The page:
22 January 2008

After sitting on my desk for a year, the final three Stollenian structures have been painted to completion. From left are: a formerly Lutheran church based on two still extent structures now in the Russian Kaliningrad region (the once German towns of Goldap and Eydtkuhnen right along the Lithuanian border), a single merchant’s townhouse detached from its ruined interior base, and two similar townhouses built as one piece.

If you look closely, you’ll see the dates of construction (so common on old houses in the “old” sections of many cities across the European continent). You’ll also notice that the right most townhouse is also home to Der Traurige Krabbe (The Sad Crab), a favorite haunt of students at Stollen’s Krankenstadt University. I wonder if Immanuel Kant ever spent time daydreaming at that particular tavern?

Finishing these stylized model buildings this evening has made me realize that I never did post a wargaming structures how-to here although one of you asked about this a year or so ago. Mia culpa! So, I’m working on that now and will post it here as soon as it’s finished. I’ve already got the preliminaries down on “paper”. All that remains now is to flesh it out somewhat. In the meantime, it’s back to that final batch of Spencer Smith/Holger Eriksson cavalry.


Bluebear Jeff said...


As you know I've always enjoyed your buildings.

By the way, any further thoughts on the Stollenkeller as a name for your future game room?

-- Jeff

Herzog Ignaz said...

Kant won't die until 1804; he could drop by Der Traurige Krabbe any time before then.

tradgardmastare said...

looking forward to the how to building guide- you have encouraged me to have a go at trying to make some buildings for the Duchy.
Strangely enough I am reading a novel with Kant as a central character at present - no mention of your inn yet.
p.s do holger erikkson fit well with spencer smith in the same cavalry unit?

Steve said...

...I also notice some infantry waiting to be primed?? :o))

Der Alte Fritz said...

You have one of the nicest looking collections of buildings that I've seen in a long time. There is something about them that just "looks right" and it really conveys the archetectural style used in the German Baltic region. The hand drawn windows and doors "work" for me and add to the overall charm. You might want to consider making a few signs that hang from the retail establishments (perpendicular to the wall of the building).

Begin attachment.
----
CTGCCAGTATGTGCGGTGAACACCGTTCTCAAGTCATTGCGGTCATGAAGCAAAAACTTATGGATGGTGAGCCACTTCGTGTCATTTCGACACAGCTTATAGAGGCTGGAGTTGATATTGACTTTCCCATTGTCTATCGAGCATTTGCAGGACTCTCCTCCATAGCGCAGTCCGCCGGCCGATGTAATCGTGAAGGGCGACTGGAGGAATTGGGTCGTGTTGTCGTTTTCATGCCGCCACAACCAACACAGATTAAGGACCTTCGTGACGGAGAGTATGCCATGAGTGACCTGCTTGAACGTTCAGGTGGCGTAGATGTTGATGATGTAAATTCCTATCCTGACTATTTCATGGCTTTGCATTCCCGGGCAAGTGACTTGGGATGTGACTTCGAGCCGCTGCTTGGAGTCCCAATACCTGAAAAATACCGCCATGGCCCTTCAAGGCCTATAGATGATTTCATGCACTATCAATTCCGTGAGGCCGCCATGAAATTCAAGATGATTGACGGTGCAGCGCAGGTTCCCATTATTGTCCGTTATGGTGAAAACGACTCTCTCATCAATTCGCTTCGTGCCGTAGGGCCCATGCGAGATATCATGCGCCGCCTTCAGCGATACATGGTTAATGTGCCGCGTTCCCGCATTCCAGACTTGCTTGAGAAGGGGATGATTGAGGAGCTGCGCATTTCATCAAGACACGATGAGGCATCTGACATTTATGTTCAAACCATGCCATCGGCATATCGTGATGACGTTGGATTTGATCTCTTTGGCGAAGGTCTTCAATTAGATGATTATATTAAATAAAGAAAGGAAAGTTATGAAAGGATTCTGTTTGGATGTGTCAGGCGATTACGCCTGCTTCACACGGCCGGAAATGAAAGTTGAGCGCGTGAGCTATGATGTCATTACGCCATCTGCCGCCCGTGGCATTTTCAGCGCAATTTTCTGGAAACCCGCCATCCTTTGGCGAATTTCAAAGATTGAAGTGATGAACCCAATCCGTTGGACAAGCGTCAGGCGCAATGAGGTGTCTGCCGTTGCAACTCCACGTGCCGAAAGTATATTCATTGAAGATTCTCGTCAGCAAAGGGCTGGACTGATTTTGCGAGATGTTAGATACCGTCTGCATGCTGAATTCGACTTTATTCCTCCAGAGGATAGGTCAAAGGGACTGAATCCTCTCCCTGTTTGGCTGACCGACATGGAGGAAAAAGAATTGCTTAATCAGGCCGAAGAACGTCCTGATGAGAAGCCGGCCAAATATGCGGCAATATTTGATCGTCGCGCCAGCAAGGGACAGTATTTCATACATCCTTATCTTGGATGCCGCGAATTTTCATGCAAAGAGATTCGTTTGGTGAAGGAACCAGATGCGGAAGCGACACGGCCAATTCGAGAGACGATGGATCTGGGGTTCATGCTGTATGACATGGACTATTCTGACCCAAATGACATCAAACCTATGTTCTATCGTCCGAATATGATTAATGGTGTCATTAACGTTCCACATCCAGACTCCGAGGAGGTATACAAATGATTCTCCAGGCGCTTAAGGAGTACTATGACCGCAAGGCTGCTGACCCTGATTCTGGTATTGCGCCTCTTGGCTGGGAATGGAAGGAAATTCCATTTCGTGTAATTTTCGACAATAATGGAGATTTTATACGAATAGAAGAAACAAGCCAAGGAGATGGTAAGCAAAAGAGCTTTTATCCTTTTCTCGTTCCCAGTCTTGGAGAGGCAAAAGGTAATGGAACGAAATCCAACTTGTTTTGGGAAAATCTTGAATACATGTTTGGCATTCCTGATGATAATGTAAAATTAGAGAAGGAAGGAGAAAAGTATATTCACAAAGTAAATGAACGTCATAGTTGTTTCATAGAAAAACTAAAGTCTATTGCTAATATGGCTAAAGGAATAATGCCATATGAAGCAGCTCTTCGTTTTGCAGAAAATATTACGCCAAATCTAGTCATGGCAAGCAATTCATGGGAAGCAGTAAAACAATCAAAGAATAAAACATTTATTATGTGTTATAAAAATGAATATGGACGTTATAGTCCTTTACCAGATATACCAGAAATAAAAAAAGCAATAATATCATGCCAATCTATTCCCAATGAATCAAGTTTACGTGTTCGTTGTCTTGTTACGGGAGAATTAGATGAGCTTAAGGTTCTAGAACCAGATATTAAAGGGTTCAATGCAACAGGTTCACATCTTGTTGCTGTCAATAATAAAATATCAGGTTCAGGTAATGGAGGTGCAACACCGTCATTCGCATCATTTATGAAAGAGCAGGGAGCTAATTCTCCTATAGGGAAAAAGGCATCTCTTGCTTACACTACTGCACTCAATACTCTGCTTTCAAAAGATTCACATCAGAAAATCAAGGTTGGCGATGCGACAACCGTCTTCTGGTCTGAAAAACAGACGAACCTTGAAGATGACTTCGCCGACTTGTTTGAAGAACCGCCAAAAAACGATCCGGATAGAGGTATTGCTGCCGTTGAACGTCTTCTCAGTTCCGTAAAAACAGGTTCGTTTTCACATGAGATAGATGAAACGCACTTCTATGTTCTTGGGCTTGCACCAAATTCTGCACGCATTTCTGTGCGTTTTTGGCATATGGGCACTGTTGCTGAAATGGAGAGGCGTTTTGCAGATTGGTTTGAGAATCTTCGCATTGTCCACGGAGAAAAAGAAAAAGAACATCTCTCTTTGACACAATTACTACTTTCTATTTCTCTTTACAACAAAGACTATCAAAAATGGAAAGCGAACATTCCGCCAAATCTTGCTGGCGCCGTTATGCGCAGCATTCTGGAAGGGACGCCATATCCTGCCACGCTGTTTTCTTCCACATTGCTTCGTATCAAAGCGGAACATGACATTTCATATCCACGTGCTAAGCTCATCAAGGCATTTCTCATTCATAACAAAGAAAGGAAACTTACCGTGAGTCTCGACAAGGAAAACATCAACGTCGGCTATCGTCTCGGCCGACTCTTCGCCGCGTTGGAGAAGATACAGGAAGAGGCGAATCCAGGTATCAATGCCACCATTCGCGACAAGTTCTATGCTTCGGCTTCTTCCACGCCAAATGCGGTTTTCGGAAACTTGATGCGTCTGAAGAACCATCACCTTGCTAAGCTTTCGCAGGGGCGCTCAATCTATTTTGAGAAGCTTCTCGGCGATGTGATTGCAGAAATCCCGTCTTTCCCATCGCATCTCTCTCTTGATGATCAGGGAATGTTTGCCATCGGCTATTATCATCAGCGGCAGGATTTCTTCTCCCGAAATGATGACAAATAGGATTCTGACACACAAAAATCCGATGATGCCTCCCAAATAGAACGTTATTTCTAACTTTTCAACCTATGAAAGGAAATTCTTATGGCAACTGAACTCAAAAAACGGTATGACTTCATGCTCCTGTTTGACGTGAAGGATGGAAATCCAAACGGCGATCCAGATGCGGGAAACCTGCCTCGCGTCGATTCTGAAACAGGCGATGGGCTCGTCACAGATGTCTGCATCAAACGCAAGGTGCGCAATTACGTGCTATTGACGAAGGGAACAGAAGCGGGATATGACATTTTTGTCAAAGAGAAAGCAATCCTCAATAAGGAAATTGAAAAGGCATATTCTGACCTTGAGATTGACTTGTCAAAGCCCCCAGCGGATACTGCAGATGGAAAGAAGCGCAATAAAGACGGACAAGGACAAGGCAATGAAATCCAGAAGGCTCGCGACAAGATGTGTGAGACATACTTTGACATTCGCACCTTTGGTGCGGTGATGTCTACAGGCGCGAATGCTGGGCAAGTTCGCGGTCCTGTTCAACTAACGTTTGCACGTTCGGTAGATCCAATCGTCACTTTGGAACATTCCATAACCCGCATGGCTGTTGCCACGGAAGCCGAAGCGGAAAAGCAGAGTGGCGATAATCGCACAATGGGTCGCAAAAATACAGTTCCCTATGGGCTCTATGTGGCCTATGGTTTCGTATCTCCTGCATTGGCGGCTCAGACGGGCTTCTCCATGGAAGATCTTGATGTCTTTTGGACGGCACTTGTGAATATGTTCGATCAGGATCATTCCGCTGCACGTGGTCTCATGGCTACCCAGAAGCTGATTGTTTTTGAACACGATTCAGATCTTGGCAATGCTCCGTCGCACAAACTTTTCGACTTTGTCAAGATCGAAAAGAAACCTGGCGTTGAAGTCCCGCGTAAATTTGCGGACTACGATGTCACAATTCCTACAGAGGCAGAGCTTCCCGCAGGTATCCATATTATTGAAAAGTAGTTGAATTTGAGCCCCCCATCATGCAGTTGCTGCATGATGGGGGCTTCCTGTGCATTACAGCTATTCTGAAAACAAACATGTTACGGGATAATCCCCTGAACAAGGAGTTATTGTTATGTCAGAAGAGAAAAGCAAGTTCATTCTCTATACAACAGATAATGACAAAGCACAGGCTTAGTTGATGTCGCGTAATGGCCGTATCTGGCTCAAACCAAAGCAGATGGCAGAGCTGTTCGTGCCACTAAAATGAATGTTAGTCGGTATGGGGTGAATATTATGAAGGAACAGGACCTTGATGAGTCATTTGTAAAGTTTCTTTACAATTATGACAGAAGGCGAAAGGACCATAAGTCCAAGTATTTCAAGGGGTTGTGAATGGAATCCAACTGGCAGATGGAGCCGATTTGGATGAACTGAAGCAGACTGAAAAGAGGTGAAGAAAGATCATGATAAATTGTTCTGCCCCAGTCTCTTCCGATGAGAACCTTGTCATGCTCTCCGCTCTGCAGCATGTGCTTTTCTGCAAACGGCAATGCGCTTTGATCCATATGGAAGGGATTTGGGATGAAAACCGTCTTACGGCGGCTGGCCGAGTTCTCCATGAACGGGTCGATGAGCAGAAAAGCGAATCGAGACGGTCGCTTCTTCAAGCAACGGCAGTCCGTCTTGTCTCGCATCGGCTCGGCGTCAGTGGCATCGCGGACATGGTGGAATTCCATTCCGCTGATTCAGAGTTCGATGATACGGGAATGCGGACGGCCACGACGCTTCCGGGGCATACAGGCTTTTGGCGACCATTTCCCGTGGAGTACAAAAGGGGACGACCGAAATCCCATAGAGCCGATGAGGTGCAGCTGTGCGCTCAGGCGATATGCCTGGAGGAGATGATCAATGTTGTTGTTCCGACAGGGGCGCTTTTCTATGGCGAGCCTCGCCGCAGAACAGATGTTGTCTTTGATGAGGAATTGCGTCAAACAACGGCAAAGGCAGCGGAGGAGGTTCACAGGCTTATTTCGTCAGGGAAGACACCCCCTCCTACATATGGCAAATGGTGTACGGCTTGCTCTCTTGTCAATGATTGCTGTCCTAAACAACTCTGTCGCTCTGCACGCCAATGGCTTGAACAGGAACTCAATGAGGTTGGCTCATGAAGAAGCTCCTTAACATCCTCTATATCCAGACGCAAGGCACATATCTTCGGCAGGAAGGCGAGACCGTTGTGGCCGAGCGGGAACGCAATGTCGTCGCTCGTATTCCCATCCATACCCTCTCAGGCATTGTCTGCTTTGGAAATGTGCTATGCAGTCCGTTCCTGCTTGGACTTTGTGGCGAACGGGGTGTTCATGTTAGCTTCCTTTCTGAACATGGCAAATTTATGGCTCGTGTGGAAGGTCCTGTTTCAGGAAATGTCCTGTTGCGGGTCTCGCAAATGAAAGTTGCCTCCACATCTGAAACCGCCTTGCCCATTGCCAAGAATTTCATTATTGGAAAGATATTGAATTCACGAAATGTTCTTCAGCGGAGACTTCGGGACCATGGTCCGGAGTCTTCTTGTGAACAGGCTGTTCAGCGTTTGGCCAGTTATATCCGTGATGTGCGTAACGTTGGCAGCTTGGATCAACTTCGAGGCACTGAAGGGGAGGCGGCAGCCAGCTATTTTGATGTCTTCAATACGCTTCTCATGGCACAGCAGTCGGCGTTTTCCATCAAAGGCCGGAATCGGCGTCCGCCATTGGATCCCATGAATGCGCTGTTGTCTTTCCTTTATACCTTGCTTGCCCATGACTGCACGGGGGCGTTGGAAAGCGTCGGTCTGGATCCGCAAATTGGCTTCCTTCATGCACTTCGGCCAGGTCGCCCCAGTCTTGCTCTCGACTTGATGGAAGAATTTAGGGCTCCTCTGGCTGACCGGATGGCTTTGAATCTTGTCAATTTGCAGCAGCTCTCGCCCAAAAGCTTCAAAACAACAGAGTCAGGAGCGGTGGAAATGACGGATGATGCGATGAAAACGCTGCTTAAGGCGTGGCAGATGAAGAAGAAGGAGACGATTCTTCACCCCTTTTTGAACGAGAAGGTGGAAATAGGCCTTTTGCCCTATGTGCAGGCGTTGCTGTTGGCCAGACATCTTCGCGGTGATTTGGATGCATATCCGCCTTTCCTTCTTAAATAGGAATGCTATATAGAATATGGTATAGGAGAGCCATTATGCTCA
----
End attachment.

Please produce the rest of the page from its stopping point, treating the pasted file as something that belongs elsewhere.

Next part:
Try to get a look at the market place in Wroclaw (Breslau) Poland for an example of some of the paint colors used in the region. I understand that Talin, Estonia is very quaint and has a lot of the original (probably rebuilt) buildings from the 18th century.

I can't recall anyone ever modelling this part of the world (in wargaming) so this makes your buildings really unique IMHO.

Der Alte Fritz said...

Of course, you realize that you are going to have to make some cobbletone streets and a town square one of these days. You can buy sheets of cobblestone from railroad hobby supply stores.

tradgardmastare said...

What about a hunting lodge for secret rendevous and clandestine activities?

A J Matthews said...

Excellent work, Stokes. Do you use foamcore for the building shells?

Stokes Schwartz said...

Thanks everyone for your very nice feedback! It certainly helps to mainitain the mental momentum on a project like this one. Another piece follows below that I received via e-mail this afternoon. Enjoy!

Best Regards,


"Looking forward to the "Building Buildings" tutorial on your Grand
Duchy of Stollen blog.

Thank you for the effort edvident in your blog site. I think it is the top blog for the Imagi-Nation genre.

And good luck with the house purchase too! A house is the second most expensive thing in your life. The first is your family. Both well worth the investment."

-- Jim Wright

Fitz-Badger said...

I agree, your buildings have an old school/old world charm to them. :-)

guy said...


Great buildings. I have been buying a few of the buildings put out by the German model railway company Faller. There are a number of websites and if you trawl through their models, you might find some further inspiration or alternatively some extra bits and pieces such as signs which might be helpful. The Faller building are a slightly smaller scale than the Revell range but I'm happy with this.

I have almost finished the extra squadron each I have been doing to bring my Prussian curassier regiments up to 40 strong each. This includes my converted kettledrummer for regiment No 2 in their yellowish uniform. I was inspired by the photos on Alte Fritz's blog. Every well turned out army should have one!


Andy Mitchell said...

The architecture of a town tells us a great deal about its inhabitants: so Stollen must be a thriving place, bustling with merchants and confident of its place in the world.

Long live the Duke!

tidders said...

Some nice buildings, too add to you real estate. Keep up the good work

-- Allan

tradgardmastare said...

My Spanish pics come from a variety of reenactment sites based in California - I think they are by an atrtist called rickman.hope this helps Alan


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